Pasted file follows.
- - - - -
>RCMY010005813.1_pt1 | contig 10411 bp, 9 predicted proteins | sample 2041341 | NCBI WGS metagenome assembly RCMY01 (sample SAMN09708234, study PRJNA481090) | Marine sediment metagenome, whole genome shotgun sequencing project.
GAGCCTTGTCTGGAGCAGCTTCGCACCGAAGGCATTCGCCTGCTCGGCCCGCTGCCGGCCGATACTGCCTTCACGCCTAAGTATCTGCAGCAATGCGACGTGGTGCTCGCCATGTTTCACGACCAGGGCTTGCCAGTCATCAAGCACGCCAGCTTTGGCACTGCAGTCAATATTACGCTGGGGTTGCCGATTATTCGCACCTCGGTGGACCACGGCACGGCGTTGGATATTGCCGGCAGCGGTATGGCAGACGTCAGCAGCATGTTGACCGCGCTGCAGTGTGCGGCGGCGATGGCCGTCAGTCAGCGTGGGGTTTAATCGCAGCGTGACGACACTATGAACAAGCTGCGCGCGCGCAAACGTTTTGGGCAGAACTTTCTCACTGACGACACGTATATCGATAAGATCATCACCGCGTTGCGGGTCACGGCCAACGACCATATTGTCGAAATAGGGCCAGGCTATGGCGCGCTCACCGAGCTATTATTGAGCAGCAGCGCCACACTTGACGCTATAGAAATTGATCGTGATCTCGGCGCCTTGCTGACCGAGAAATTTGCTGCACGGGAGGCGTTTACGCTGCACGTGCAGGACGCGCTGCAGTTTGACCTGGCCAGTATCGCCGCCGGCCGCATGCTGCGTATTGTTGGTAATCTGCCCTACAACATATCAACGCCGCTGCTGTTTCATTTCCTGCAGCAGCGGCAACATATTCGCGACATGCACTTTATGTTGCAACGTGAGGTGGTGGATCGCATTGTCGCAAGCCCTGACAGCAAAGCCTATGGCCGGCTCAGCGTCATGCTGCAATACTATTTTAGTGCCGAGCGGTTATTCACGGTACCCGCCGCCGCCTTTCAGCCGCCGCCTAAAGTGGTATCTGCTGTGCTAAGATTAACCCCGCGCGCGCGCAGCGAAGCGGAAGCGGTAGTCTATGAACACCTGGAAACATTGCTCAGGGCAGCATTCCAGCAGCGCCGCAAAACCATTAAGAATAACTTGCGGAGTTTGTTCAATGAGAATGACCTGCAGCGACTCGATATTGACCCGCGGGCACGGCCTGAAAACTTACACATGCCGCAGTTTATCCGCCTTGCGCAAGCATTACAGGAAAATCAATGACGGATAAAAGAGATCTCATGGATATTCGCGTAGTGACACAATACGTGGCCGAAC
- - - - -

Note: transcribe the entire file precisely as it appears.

>RCMY010005813.1_pt1 | contig 10411 bp, 9 predicted proteins | sample 2041341 | NCBI WGS metagenome assembly RCMY01 (sample SAMN09708234, study PRJNA481090) | Marine sediment metagenome, whole genome shotgun sequencing project.
GAGCCTTGTCTGGAGCAGCTTCGCACCGAAGGCATTCGCCTGCTCGGCCCGCTGCCGGCCGATACTGCCTTCACGCCTAAGTATCTGCAGCAATGCGACGTGGTGCTCGCCATGTTTCACGACCAGGGCTTGCCAGTCATCAAGCACGCCAGCTTTGGCACTGCAGTCAATATTACGCTGGGGTTGCCGATTATTCGCACCTCGGTGGACCACGGCACGGCGTTGGATATTGCCGGCAGCGGTATGGCAGACGTCAGCAGCATGTTGACCGCGCTGCAGTGTGCGGCGGCGATGGCCGTCAGTCAGCGTGGGGTTTAATCGCAGCGTGACGACACTATGAACAAGCTGCGCGCGCGCAAACGTTTTGGGCAGAACTTTCTCACTGACGACACGTATATCGATAAGATCATCACCGCGTTGCGGGTCACGGCCAACGACCATATTGTCGAAATAGGGCCAGGCTATGGCGCGCTCACCGAGCTATTATTGAGCAGCAGCGCCACACTTGACGCTATAGAAATTGATCGTGATCTCGGCGCCTTGCTGACCGAGAAATTTGCTGCACGGGAGGCGTTTACGCTGCACGTGCAGGACGCGCTGCAGTTTGACCTGGCCAGTATCGCCGCCGGCCGCATGCTGCGTATTGTTGGTAATCTGCCCTACAACATATCAACGCCGCTGCTGTTTCATTTCCTGCAGCAGCGGCAACATATTCGCGACATGCACTTTATGTTGCAACGTGAGGTGGTGGATCGCATTGTCGCAAGCCCTGACAGCAAAGCCTATGGCCGGCTCAGCGTCATGCTGCAATACTATTTTAGTGCCGAGCGGTTATTCACGGTACCCGCCGCCGCCTTTCAGCCGCCGCCTAAAGTGGTATCTGCTGTGCTAAGATTAACCCCGCGCGCGCGCAGCGAAGCGGAAGCGGTAGTCTATGAACACCTGGAAACATTGCTCAGGGCAGCATTCCAGCAGCGCCGCAAAACCATTAAGAATAACTTGCGGAGTTTGTTCAATGAGAATGACCTGCAGCGACTCGATATTGACCCGCGGGCACGGCCTGAAAACTTACACATGCCGCAGTTTATCCGCCTTGCGCAAGCATTACAGGAAAATCAATGACGGATAAAAGAGATCTCATGGATATTCGCGTAGTGACACAATACGTGGCCGAAC